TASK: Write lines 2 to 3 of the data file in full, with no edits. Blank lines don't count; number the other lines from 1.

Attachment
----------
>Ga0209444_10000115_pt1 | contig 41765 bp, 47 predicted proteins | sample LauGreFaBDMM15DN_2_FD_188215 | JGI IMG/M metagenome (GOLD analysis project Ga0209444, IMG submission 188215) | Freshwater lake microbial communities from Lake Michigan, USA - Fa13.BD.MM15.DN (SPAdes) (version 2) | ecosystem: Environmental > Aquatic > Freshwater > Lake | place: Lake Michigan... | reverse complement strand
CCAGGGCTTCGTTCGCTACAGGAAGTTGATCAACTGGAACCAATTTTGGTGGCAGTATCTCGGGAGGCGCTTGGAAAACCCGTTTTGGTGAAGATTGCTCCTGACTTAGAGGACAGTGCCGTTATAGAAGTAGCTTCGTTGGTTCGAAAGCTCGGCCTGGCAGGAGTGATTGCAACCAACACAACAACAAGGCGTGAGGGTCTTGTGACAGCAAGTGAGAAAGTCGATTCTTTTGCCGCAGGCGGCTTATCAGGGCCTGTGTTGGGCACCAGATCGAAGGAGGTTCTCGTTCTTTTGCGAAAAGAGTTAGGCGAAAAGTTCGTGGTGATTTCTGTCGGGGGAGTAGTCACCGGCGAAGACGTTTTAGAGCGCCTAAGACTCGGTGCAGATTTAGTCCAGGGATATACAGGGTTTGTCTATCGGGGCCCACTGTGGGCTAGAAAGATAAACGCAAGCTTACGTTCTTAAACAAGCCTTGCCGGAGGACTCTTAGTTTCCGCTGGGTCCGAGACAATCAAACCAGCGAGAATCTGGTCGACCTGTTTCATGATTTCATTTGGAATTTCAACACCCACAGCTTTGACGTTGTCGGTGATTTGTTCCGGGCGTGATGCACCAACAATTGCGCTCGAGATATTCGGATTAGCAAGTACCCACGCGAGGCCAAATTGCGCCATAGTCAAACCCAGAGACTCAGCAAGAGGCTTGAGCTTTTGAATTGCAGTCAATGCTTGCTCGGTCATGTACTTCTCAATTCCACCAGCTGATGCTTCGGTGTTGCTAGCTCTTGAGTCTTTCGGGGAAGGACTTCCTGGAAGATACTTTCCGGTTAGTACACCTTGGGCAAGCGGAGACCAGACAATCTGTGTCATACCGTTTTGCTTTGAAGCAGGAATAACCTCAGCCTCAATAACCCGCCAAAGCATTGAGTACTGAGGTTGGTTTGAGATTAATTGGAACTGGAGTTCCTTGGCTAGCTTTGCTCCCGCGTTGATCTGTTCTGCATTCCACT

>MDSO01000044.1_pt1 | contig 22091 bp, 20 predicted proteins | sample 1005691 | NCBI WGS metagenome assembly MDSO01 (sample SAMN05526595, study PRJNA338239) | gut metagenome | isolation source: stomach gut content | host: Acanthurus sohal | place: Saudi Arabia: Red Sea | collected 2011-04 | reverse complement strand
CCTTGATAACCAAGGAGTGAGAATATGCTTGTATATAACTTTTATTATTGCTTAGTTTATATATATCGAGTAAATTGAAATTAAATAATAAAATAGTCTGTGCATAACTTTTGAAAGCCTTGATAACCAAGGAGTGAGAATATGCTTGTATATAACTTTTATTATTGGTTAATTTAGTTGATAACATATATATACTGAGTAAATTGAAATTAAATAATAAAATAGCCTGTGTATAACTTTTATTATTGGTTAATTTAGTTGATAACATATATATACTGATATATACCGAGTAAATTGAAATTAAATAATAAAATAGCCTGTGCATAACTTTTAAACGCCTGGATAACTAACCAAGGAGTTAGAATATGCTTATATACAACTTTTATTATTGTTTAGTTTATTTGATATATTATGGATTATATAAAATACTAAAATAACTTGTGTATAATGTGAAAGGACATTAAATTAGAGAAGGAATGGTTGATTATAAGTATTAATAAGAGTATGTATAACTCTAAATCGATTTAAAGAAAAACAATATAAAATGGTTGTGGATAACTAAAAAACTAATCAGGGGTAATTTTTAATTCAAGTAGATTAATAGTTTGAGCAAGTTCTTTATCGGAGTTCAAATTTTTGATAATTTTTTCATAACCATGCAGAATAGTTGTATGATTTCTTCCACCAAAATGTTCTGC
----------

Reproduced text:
CCAGGGCTTCGTTCGCTACAGGAAGTTGATCAACTGGAACCAATTTTGGTGGCAGTATCTCGGGAGGCGCTTGGAAAACCCGTTTTGGTGAAGATTGCTCCTGACTTAGAGGACAGTGCCGTTATAGAAGTAGCTTCGTTGGTTCGAAAGCTCGGCCTGGCAGGAGTGATTGCAACCAACACAACAACAAGGCGTGAGGGTCTTGTGACAGCAAGTGAGAAAGTCGATTCTTTTGCCGCAGGCGGCTTATCAGGGCCTGTGTTGGGCACCAGATCGAAGGAGGTTCTCGTTCTTTTGCGAAAAGAGTTAGGCGAAAAGTTCGTGGTGATTTCTGTCGGGGGAGTAGTCACCGGCGAAGACGTTTTAGAGCGCCTAAGACTCGGTGCAGATTTAGTCCAGGGATATACAGGGTTTGTCTATCGGGGCCCACTGTGGGCTAGAAAGATAAACGCAAGCTTACGTTCTTAAACAAGCCTTGCCGGAGGACTCTTAGTTTCCGCTGGGTCCGAGACAATCAAACCAGCGAGAATCTGGTCGACCTGTTTCATGATTTCATTTGGAATTTCAACACCCACAGCTTTGACGTTGTCGGTGATTTGTTCCGGGCGTGATGCACCAACAATTGCGCTCGAGATATTCGGATTAGCAAGTACCCACGCGAGGCCAAATTGCGCCATAGTCAAACCCAGAGACTCAGCAAGAGGCTTGAGCTTTTGAATTGCAGTCAATGCTTGCTCGGTCATGTACTTCTCAATTCCACCAGCTGATGCTTCGGTGTTGCTAGCTCTTGAGTCTTTCGGGGAAGGACTTCCTGGAAGATACTTTCCGGTTAGTACACCTTGGGCAAGCGGAGACCAGACAATCTGTGTCATACCGTTTTGCTTTGAAGCAGGAATAACCTCAGCCTCAATAACCCGCCAAAGCATTGAGTACTGAGGTTGGTTTGAGATTAATTGGAACTGGAGTTCCTTGGCTAGCTTTGCTCCCGCGTTGATCTGTTCTGCATTCCACT

>MDSO01000044.1_pt1 | contig 22091 bp, 20 predicted proteins | sample 1005691 | NCBI WGS metagenome assembly MDSO01 (sample SAMN05526595, study PRJNA338239) | gut metagenome | isolation source: stomach gut content | host: Acanthurus sohal | place: Saudi Arabia: Red Sea | collected 2011-04 | reverse complement strand